13 Things Your Podiatrist Won’t Tell You
What favorite shoe keeps podiatrists in business? What do podiatrists wish you'd do before your appointment? Here, 13 things your foot doctor wants you to know.
By Michelle Crouch from Reader's Digest, | November 2011
1. When you go into a shoe store, your salesperson should measure your feet.
A lot of you have been wearing the same-size shoe for the past 30 years because no one measures you anymore, but feet often get bigger as you age.
2. Your feet don't need to smell.
You use antiperspirant on your armpits to keep them from getting stinky, don't you? The same stuff works on your feet. Try the spray kind. Alternate your shoes so they have a chance to dry completely, and wear socks. Otherwise, the sweat will promote the growth of bacteria that stay in your shoes.
3. Infections from nail salons keep us in business.
If you want a pedicure, book the first appointment of the day, when the equipment is cleaner. Those footbaths can be especially germy. Even if technicians spray the basin between customers, many of the tubs have drains and filters that don't get cleaned.
4. Toe separators, bunion splints, and "yoga toes" may help you feel better,
but they aren't going to get rid of hammertoes and bunions. You've got to come to me for that. If you have a structural problem, a $6 device isn't going to reverse anything.
5. Some podiatrists will shorten toes or do injections so you can wear high heels more comfortably.
But I don't believe in cosmetic surgery for feet. You shouldn't have surgery if you're not in pain, because you will have pain after surgery — that's a guarantee. It has to be worth it. Otherwise, you're asking for trouble.
6. Buy shoes at a specialty running store, even if you just walk for exercise.
Well-trained staff will help you get the right athletic shoe — they can really analyze your foot and gait.
7. I've seen all sorts of things, including people who have shot their feet.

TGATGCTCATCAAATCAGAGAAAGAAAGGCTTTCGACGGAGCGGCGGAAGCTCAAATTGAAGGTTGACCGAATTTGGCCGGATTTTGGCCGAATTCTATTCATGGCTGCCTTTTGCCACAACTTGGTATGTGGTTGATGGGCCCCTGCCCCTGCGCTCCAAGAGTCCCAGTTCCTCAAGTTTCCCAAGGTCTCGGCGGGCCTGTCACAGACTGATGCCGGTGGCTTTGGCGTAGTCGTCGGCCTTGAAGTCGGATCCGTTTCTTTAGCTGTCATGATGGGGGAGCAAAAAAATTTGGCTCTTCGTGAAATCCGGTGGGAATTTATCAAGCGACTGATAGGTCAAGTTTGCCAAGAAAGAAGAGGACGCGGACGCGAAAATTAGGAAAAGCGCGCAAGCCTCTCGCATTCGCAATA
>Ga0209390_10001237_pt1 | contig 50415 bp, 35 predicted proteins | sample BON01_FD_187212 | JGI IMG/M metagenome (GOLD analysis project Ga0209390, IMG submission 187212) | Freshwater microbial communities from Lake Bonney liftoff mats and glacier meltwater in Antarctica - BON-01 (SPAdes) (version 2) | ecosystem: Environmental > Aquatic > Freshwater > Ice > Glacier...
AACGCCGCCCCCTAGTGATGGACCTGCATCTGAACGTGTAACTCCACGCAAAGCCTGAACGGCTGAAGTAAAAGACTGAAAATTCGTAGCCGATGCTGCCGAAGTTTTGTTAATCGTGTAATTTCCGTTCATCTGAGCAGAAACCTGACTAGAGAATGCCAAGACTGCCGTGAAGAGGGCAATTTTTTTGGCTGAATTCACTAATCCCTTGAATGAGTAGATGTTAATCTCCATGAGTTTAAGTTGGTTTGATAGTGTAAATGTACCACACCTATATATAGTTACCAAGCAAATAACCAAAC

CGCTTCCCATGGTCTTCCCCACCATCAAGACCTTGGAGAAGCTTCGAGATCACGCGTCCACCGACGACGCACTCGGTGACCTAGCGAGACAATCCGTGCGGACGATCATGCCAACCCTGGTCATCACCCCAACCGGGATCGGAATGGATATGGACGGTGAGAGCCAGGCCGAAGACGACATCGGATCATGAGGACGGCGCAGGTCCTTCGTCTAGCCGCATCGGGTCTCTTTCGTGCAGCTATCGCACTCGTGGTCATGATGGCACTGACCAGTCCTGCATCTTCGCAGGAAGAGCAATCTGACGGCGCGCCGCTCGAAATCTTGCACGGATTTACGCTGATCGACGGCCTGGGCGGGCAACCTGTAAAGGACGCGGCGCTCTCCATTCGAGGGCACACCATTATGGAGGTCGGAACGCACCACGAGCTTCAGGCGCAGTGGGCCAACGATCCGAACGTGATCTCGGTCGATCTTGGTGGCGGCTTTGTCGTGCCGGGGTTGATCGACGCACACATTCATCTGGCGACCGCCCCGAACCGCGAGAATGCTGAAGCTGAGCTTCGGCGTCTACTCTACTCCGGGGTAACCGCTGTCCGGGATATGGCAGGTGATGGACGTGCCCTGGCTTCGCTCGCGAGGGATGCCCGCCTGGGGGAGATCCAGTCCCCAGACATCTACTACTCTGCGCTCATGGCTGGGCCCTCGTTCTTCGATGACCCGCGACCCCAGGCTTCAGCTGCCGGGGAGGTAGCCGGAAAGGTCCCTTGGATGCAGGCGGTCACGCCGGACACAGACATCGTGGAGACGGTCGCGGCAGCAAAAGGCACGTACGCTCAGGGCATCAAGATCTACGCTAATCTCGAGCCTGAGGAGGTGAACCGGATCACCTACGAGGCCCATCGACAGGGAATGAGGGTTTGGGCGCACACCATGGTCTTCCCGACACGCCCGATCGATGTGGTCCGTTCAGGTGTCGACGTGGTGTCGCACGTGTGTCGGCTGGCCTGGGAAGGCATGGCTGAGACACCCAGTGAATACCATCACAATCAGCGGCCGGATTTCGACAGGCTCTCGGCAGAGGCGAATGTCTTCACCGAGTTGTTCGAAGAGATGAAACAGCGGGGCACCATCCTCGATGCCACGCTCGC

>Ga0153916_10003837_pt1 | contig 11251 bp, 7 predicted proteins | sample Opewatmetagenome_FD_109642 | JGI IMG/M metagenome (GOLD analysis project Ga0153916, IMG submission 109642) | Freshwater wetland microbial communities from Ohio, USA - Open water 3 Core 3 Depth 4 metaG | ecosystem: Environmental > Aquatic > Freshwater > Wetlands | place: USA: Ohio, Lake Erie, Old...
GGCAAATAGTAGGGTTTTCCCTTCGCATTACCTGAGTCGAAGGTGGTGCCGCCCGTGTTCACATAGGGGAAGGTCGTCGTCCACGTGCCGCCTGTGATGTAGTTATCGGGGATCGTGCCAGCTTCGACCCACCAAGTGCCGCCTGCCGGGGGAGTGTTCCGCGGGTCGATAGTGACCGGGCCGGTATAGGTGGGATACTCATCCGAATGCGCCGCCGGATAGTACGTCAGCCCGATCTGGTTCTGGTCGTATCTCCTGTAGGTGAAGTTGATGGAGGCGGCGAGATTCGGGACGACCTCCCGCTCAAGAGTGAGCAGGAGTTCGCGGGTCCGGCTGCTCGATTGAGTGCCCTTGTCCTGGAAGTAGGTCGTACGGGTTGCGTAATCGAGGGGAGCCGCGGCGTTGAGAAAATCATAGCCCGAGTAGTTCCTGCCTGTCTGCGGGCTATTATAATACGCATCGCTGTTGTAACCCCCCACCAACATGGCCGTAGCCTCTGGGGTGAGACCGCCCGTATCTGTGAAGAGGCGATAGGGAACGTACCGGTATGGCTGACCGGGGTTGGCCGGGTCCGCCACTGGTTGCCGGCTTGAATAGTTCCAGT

You really shouldn't clean your loaded gun after you've had a couple of beers. Another dumb move: mowing the lawn in flip-flops. The first weekend of every spring, doctors see a lot of injuries.
8. If you have dry, cracked feet, try AmLactin.
It's just an over-the-counter lotion, but it's like a miracle. Put it on a couple of times a week, and the calluses will just slough off.
9. Sometimes if a bunion is really bad, a patient will ask me to amputate her second toe.
I won't do it, because it won't fix the problem. I tell those patients to tell their daughters: Get your bunions taken care of now. If you wait until they get really bad, they'll be much harder to fix.
10. I don't have a problem with people getting pedicures, but please don't shave right before you go.
You might be embarrassed by your stubble, but it will be worse when bacteria and fungus enter the microscopic nicks on your ankle and give you an infection.
11. Over-the-counter "custom-fit" orthotics are a bit of a gimmick.
They'll help if you just need some arch support and padding, but they're nothing like the orthotics I make after creating a mold of your feet in my office. Orthotics are like eyeglasses for the feet. They're made to correct the specific biomechanics of the way you walk.
12. A lot of you hurt your foot or ankle exercising and head straight to an orthopedic surgeon.
But unless he or she is specifically trained in the foot and ankle, coming to me is a better bet.
13. Please wash your feet before you come see me.
And change your socks — I can tell if you've worn the same ones for three days.
Sources: Jane Andersen, a podiatrist in Chapel Hill, North Carolina; Marlene Reid, a podiatrist in Naperville, Illinois; Carly Robbins, a podiatrist in Columbus, Ohio; Jacqueline Sutera, a podiatrist in New York, New York; Cary Zinkin, a podiatrist in Deerfield Beach, Florida.
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